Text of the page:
βš™οΈ Maintaining


From the start, I planned this project should be completely free and the main purpose is to have fun and learn something about launching products. But just in case I've created the buymeacoffee page and put it to the "About" section of the app.

I was really surprised when after a few weeks I got my first €5 subscriber. I didn't expect it at all. It turns out it was one of the developers of Apple Arcade games and he finds my site very helpful and he used it for some internal analytics. I suggested implementing API to easier get the data from my website and he was really happy.
That's another cool thing about publishing your projects - you never expect how it turns out. A lot of successful startups did several pivots before they found their purpose.

A bit later I got positive feedback from one more developer of Apple Arcade games.

In terms of maintaining I'm having fun as well. I finally have the place where I can experiment and apply something I recently learned in the area of programming or something else.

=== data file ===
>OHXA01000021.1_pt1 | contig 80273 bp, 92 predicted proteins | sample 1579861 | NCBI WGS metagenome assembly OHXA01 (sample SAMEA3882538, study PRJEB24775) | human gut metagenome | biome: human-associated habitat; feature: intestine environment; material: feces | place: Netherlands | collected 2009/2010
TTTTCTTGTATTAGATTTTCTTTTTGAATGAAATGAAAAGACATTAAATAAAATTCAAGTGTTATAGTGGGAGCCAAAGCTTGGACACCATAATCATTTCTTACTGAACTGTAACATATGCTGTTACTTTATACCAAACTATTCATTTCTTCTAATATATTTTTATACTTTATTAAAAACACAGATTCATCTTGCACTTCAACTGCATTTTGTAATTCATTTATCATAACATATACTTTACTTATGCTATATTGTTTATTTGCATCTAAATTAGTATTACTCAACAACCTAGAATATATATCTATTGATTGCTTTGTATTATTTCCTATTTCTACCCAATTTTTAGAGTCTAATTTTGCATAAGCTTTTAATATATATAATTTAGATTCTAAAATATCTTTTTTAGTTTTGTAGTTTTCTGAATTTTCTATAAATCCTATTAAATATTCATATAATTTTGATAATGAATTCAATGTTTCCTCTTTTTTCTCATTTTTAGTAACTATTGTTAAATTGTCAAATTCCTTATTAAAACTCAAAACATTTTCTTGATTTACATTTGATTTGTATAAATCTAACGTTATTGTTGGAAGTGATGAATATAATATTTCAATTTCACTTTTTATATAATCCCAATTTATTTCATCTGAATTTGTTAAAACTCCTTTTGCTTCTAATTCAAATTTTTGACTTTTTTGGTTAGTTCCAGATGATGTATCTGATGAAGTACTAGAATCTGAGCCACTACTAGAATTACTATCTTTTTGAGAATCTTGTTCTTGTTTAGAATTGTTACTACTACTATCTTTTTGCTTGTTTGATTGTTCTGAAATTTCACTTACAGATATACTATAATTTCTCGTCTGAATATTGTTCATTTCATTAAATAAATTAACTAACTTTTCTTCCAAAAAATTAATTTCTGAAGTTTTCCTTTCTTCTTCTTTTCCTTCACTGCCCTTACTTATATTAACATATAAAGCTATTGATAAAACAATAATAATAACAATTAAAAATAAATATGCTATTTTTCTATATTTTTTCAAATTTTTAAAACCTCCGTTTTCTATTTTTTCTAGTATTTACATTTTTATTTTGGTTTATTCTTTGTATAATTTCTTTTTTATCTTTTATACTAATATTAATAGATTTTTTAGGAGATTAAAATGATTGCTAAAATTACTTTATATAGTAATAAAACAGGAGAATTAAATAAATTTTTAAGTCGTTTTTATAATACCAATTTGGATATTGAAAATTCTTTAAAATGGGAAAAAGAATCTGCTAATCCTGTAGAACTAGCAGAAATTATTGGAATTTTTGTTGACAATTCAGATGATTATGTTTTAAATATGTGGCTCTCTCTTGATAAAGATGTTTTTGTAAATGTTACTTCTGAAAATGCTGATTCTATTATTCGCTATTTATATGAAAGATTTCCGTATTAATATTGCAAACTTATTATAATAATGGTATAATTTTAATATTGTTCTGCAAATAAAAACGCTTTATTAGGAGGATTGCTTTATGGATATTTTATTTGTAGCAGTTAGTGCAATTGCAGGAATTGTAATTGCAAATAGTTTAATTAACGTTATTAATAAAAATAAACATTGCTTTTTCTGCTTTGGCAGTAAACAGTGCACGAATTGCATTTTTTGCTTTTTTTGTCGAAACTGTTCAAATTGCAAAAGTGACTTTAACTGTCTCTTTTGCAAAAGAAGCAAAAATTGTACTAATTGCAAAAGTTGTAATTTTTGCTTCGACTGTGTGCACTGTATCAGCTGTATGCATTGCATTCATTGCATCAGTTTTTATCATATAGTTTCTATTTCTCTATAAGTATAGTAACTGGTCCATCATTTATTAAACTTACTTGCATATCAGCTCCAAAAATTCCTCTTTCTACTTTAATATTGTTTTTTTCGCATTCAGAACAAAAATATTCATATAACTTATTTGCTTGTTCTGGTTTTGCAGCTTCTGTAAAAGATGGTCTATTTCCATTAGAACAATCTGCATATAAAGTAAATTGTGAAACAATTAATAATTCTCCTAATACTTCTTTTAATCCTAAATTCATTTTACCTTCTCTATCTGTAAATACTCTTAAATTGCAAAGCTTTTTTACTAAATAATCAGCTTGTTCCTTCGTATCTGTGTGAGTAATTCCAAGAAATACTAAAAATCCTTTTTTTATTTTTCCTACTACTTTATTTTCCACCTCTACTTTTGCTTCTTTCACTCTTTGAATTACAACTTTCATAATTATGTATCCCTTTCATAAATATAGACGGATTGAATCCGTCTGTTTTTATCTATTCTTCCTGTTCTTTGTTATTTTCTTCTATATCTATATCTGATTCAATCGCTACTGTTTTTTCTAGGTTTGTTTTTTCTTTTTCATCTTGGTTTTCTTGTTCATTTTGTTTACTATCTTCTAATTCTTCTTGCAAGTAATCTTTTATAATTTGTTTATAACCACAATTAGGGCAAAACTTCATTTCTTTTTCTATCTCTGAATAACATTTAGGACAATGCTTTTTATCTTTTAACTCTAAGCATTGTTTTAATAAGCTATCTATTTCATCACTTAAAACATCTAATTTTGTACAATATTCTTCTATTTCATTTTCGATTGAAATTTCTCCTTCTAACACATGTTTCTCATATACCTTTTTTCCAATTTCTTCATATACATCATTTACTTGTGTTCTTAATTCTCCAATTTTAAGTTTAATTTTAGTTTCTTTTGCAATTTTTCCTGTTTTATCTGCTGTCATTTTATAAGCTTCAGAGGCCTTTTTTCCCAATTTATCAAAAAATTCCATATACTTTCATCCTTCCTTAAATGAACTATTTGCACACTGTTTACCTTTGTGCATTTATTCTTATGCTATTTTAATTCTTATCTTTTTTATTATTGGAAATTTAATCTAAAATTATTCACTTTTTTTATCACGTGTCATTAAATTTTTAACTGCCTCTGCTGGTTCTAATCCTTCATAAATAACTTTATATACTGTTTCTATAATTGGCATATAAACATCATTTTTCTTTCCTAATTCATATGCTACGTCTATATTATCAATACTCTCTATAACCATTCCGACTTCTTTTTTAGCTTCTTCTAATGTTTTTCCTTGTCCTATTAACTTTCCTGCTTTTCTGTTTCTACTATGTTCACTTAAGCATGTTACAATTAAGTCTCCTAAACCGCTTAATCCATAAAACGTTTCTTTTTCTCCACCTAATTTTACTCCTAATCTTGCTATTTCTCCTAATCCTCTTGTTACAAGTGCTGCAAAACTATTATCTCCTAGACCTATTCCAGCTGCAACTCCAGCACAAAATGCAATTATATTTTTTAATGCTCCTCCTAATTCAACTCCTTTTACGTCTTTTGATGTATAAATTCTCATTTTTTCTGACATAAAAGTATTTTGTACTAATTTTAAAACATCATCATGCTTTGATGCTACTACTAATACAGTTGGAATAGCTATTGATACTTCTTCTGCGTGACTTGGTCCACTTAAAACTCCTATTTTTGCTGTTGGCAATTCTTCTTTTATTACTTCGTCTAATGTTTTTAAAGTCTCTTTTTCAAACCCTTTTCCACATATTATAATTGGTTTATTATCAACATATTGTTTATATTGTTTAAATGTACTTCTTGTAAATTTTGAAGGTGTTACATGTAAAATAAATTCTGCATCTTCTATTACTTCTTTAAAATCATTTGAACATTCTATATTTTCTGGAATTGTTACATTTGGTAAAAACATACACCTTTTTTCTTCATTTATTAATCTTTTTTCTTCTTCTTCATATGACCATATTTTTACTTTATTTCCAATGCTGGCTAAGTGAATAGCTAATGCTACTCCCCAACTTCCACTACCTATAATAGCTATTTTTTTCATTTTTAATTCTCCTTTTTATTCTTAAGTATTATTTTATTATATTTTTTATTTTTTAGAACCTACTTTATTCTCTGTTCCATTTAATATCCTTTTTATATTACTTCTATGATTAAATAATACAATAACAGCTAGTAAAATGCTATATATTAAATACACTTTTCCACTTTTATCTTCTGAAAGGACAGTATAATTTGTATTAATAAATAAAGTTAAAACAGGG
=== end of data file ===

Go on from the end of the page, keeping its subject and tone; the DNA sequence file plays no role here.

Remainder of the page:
βœ… Summary


I think every developer should at least once try to build the side project. It's very fun, encouraging, and inspiring to do so.

You shouldn't try to build a multimillion startup or trying to create the best product ever. In the beginning, you should just try to satisfy one user - yourself. And don't worry about all these successful projects people launching. Behind each successful project a lot of work and sweat. First off try to have fun and then you decide if you want to tie yourself out with making.

Let me know if you have any questions. I'm always willing to help!


PS. I'm now building my second project and it's about learning in public. I'm starting MVP with the purpose of learning programming. I want to expand the ideas of 100DaysOfCode and similar ones and present a good platform for learning in public and build a good community.

Very excited to present it in the future!

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Dmitrii Pashutskii

@dpashutskii

full-stack web developer β€’ traveller β€’ digital nomad